Torch relay still planned for Tibet, despite protestsMarch 19th, 2008 - 9:36 pm ICT by admin
Beijing, March 19 (DPA) The Olympic torch relay will pass through Tibetan areas of China despite widespread protests in the region that prompted the government to send in troops. “The situation in Tibet has essentially stabilized, the Olympic torch relay will proceed as scheduled,” Jiang Xiaoyu, executive vice president of the Beijing Olympics Organizing Committee, told reporters.
“We know that these incidents (protests) are the last thing we want to see but we firmly believe that the Tibet Autonomous Region government is able to ensure stability and the smooth running of the torch relay,” Jiang said.
He said the organizers had devised “relevant contingency plans” for all possible problems during the torch relay, adding that International Olympic Committee rules allow diversion or cancellation of sections of the torch relay.
“Of course the security will be handled by the local police, governments and authorities,” he said.
Hollywood actor Richard Gere and a few Western politicians have suggested a possible boycott of the Olympics if China is found to have used excessive force to end the protests, which have erupted in many Tibetan areas.
The International Tibet Support Network, which represents some 150 Tibetan support groups, said it sent a letter to the International Olympic Committee (IOC) last weekend to demand that the IOC “immediately remove Tibet from the Beijing Olympic torch relay route”.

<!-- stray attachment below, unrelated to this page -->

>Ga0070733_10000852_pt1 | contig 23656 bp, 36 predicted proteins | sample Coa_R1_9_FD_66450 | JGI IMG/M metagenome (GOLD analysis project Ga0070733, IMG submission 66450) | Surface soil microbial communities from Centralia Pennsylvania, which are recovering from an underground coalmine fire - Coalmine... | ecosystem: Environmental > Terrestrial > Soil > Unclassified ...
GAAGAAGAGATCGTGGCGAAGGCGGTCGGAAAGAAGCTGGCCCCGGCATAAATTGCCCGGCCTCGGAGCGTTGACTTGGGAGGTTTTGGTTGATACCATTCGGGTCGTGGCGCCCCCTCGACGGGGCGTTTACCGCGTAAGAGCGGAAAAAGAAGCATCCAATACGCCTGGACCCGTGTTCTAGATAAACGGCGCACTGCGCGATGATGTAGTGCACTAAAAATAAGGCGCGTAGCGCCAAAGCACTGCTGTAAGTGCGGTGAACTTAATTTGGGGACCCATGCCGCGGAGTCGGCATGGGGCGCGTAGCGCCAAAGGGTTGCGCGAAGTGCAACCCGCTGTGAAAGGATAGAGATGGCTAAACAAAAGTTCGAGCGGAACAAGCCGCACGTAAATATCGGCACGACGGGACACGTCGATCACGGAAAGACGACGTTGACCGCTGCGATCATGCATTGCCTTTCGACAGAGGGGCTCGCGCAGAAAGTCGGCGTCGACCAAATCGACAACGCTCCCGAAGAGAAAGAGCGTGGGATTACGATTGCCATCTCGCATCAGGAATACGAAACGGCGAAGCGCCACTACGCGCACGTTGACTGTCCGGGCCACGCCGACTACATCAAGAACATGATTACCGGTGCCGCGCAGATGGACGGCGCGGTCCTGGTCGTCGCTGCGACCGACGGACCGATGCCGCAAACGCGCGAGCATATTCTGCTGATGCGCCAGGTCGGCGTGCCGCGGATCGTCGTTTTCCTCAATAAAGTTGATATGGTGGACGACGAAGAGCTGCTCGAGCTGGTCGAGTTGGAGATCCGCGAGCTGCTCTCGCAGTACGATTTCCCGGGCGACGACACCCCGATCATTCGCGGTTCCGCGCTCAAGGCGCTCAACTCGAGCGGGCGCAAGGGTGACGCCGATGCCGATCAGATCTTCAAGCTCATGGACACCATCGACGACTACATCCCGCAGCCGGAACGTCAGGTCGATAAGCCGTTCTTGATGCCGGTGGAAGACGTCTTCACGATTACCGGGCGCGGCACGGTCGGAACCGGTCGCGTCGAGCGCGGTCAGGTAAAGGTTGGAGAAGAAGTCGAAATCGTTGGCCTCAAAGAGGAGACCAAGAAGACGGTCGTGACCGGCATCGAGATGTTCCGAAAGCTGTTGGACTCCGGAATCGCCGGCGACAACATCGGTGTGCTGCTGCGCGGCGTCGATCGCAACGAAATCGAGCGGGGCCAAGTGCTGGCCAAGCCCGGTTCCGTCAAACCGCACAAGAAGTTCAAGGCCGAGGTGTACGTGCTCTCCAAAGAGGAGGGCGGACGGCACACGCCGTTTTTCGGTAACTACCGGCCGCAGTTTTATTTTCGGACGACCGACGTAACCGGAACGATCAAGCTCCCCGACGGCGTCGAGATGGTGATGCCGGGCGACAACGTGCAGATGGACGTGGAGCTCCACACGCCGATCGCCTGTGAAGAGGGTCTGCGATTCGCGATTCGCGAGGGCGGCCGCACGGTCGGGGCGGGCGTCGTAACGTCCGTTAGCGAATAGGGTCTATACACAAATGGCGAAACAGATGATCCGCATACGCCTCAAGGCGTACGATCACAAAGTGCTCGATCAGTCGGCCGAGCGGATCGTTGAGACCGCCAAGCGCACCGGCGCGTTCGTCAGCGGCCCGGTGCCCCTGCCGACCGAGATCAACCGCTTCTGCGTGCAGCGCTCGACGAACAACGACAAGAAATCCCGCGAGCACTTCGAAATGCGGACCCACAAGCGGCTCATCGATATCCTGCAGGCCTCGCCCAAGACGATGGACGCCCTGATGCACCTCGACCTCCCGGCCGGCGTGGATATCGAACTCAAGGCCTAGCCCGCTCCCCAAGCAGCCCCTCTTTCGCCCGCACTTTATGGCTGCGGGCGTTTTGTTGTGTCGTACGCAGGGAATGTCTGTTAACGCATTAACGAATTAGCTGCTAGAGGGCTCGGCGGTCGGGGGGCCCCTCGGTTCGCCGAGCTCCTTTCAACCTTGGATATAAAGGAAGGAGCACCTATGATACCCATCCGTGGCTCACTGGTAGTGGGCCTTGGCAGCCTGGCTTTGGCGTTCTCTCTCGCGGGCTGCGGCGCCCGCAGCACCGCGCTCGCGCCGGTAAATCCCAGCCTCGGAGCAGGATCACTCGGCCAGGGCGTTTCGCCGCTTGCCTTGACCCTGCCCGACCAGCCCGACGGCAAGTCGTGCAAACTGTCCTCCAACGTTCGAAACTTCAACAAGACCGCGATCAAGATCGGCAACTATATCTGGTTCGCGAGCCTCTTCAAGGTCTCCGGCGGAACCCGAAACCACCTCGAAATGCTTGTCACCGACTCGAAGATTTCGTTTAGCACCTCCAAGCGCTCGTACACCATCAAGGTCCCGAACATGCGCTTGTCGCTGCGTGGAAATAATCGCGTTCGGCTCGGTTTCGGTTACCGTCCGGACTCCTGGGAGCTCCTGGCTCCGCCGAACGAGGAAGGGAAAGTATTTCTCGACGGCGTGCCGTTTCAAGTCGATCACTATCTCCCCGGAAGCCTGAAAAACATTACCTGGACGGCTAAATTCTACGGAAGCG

The IOC said in a statement Monday that it had no plans to change the route, which includes a planned ascent of the 8,844-metre summit of Mount Everest in Tibet in early May.
Shao Shiwei, deputy media director for the organizing committee, also said the Olympics were not the place for politics.
“To link the Olympics and politics is just not right,” Shao said.
“The Olympics is a great festival for athletes. The Olympics are to promote world peace and not a place for politics,” he said.
The humans rights group Reporters Without Borders called for governments to at least boycott the August 8 opening ceremonies, which about 100 heads of state and government were expected to attend.
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